Tuesday, June 23, 2009

Massachusetts Book Awards Announced

Books by Massachusetts authors or books with a Massachusetts theme published in the previous year are eligible to be selected for the Massachusetts Book Awards. The 9th Annual Award was announced on June 22 and the winners were:


People o
f the Book by Geraldine Brooks
Hanna Heath, an Australian rare-book expert, is offered the job of a lifetime: analysis and conservation of the famous Sarajevo Haggadah, which was rescued during the Bosnian war. When Hanna discovers a series of tiny artifacts in the book's ancient binding, she begins to unlock its mysteries.


Snow Falling in Spring by Moying Li

In 1966 Moying, a student at a prestigious language school in Beijing, seems destined for a promising future. Everything changes when student Red Guards begin to orchestrate brutal assaults, violent public humiliations, and forced confessions. After watching her teachers and headmasters beaten in public, Moying flees school for the safety of home, only to witness her beloved grandmother denounced, her home ransacked, her father’s precious books flung onto the back of a truck, and Baba himself taken away. From labor camp, Baba smuggles a reading list of banned books to Moying so that she can continue to learn. Now, with so much of her life at risk, she finds sanctuary in the world of imagination and learning.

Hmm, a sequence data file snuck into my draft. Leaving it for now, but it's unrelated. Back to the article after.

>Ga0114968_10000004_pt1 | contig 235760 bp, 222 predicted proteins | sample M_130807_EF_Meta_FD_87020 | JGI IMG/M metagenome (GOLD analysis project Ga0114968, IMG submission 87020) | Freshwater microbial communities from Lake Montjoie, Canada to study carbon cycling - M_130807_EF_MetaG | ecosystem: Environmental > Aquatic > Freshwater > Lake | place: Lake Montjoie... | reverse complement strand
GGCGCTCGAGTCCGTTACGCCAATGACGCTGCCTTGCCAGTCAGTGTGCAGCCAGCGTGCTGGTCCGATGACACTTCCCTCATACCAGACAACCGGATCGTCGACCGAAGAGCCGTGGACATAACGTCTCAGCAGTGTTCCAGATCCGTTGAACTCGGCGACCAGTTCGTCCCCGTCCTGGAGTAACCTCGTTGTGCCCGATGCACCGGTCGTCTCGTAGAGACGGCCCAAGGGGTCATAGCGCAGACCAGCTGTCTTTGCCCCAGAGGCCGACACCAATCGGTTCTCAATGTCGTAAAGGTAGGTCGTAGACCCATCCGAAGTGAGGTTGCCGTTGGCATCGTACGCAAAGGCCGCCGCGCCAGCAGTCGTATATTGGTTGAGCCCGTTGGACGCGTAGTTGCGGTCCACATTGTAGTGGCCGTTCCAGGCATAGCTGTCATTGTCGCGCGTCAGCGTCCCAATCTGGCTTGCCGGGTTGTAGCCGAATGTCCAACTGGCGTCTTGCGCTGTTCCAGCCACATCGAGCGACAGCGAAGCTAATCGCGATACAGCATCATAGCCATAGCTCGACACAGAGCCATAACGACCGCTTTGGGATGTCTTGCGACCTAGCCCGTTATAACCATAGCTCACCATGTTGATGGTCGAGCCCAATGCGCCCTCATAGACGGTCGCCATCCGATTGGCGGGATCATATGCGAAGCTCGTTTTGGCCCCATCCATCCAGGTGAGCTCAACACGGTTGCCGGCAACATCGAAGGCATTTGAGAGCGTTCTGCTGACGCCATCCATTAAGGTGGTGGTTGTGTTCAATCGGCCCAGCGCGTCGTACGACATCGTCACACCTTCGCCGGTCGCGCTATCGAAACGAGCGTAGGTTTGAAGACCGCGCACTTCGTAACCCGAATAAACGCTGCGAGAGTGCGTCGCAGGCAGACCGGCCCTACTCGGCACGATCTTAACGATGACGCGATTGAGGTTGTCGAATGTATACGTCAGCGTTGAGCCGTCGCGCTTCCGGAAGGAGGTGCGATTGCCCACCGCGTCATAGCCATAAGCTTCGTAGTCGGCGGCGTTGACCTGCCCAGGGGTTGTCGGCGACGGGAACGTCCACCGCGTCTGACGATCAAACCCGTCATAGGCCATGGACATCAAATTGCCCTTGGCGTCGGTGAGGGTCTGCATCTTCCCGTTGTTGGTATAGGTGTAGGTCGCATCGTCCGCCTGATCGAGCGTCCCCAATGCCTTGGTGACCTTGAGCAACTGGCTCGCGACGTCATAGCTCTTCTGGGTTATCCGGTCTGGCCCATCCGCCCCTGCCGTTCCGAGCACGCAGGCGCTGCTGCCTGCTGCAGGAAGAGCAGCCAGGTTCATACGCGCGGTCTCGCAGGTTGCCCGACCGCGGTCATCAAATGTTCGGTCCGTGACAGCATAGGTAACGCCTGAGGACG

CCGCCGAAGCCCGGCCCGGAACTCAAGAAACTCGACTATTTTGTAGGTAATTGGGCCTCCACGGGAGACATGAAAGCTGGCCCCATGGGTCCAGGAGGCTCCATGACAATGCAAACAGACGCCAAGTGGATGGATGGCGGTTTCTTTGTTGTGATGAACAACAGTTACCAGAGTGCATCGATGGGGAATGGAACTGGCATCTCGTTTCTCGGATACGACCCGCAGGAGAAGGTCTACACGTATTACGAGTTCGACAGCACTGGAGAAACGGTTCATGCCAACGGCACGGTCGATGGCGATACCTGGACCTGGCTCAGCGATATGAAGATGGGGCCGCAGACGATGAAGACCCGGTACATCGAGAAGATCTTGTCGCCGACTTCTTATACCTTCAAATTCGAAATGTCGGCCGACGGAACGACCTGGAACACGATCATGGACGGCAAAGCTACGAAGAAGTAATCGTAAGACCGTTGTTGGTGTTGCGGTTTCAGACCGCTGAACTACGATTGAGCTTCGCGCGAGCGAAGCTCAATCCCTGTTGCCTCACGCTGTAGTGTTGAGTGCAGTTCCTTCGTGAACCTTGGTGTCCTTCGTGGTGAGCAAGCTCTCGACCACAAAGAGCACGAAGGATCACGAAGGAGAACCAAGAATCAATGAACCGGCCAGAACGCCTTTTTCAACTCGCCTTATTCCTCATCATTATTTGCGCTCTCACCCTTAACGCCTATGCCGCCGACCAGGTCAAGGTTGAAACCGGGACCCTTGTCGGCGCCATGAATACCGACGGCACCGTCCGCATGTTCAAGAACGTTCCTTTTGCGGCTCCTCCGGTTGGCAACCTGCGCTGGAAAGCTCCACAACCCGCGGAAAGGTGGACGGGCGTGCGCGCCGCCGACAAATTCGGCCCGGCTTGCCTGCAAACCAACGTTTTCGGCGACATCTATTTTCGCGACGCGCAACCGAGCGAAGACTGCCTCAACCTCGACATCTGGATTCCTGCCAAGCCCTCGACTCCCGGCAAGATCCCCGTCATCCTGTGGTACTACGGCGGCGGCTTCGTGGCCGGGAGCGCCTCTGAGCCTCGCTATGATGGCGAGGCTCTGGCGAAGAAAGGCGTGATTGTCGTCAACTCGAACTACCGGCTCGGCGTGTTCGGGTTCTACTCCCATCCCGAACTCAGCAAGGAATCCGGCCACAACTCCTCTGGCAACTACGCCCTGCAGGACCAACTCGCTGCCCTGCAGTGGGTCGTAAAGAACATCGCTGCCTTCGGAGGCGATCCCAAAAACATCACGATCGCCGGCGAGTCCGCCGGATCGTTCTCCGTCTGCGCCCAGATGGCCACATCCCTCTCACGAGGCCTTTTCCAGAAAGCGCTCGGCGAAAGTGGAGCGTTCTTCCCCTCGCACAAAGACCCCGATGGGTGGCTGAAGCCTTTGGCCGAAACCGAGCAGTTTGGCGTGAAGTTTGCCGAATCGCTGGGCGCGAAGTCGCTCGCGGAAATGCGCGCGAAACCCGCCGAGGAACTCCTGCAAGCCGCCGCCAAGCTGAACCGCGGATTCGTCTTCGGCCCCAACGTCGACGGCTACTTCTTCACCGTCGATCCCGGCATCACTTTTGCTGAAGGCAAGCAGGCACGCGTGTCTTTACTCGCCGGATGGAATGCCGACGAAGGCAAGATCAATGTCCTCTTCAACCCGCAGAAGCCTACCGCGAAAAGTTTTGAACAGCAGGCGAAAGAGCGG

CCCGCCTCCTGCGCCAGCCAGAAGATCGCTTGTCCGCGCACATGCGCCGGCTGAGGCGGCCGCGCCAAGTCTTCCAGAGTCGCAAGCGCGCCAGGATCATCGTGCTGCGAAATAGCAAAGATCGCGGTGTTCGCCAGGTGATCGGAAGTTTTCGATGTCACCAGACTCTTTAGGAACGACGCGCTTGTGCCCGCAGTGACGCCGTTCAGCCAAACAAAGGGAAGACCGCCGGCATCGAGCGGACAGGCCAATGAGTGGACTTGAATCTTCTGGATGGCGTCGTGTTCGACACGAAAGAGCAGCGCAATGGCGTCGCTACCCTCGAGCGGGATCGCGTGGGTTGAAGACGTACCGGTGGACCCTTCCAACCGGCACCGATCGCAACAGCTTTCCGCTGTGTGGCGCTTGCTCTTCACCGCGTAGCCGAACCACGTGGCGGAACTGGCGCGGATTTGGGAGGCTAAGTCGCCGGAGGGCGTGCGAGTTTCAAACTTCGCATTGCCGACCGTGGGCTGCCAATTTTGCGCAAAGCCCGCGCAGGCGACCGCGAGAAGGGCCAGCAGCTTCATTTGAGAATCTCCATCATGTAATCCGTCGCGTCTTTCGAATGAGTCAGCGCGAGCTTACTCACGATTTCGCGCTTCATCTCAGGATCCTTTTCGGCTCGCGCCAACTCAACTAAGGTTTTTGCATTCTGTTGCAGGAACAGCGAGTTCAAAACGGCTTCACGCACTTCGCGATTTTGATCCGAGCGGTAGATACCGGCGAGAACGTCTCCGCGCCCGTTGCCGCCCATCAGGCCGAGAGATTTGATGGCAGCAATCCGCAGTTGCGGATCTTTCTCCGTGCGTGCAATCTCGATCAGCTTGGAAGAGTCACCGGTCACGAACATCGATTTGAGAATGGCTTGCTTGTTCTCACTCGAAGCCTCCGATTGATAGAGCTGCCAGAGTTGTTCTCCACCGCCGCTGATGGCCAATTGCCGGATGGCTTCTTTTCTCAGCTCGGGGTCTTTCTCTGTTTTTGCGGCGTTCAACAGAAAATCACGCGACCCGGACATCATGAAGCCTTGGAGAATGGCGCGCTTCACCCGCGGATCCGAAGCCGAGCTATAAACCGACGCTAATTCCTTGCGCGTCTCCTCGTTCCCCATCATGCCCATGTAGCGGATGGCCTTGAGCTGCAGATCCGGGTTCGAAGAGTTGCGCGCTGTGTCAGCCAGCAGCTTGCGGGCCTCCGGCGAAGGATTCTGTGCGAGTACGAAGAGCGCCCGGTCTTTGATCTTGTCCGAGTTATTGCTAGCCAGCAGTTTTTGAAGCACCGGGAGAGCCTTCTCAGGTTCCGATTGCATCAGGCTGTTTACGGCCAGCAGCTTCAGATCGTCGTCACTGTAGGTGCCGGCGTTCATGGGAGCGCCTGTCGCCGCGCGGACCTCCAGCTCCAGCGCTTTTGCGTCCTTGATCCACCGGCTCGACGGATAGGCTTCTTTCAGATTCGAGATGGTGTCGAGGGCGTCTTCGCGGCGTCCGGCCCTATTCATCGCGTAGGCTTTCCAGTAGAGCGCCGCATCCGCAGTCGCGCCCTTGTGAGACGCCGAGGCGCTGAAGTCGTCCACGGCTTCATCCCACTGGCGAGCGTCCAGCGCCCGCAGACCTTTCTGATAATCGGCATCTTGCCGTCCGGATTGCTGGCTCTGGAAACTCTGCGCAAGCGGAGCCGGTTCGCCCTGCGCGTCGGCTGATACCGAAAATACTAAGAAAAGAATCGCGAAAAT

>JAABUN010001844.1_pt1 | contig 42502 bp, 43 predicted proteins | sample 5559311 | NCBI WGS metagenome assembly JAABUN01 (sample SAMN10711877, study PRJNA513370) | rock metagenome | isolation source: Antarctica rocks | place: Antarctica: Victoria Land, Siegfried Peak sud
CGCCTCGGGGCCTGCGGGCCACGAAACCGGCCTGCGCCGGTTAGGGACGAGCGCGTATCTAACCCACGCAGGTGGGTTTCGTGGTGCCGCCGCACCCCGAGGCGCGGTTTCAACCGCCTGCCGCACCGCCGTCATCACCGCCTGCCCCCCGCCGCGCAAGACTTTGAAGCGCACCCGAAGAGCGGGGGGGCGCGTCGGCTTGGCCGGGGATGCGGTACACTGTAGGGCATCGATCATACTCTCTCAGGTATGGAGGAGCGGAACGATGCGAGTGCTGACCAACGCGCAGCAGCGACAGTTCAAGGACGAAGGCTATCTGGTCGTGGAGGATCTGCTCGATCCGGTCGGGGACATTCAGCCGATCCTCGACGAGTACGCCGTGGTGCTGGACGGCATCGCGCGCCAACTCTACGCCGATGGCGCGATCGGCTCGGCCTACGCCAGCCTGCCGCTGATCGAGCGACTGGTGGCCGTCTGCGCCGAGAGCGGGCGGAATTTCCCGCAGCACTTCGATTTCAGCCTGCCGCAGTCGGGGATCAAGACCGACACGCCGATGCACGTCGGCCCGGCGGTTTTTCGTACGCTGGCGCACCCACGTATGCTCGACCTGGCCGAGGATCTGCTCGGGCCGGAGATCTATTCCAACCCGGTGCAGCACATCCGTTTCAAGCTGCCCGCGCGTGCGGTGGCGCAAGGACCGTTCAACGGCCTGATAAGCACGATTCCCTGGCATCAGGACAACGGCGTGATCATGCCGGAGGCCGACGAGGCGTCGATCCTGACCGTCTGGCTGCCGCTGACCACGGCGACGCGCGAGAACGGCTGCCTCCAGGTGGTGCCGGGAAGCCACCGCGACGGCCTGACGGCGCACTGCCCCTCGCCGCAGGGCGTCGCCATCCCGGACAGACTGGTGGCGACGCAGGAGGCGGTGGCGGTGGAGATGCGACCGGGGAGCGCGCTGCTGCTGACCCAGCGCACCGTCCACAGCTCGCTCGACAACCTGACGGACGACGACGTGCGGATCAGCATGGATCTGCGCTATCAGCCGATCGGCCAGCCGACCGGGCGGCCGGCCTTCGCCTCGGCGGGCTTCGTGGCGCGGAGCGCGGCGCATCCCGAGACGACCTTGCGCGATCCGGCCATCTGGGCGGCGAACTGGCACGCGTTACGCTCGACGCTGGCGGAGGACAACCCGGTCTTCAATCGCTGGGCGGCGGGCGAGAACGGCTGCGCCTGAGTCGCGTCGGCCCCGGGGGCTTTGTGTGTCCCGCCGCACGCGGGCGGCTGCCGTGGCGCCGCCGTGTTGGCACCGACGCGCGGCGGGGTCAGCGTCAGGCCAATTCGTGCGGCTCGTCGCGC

This inspiring memoir follows Moying Li from age twelve to twenty-two, illuminating a complex, dark time in China’s history as it tells the compelling story of one girl’s difficult but determined coming-of-age during the Cultural Revolution. (Publisher Description)


The Ghost Soldiers by James Tate.
Pulitzer Prize-winning poet James Tate returns with his fifteenth book of poetry, an exciting new collection that offers nearly one hundred fresh and thought-provoking pieces that embody Tate's trademark style and voice: his accessibility, his dark humor, and his exquisite sense of the absurd. Tate's work is stark-he writes in clear, everyday language-yet his seemingly simple and macabre stories are layered with broad and trenchant meaning. His characters are often lost or confused, his settings bizarre, his scenarios brilliantly surreal. Opaque, inscrutable people float through a dreamlike world where nothing is as it seems. The Ghost Soldiers offers resounding proof, once again, that Tate stands alone in American poetry.

Other book recommendations may be found at the Massachusetts Center for the Book web site. SH

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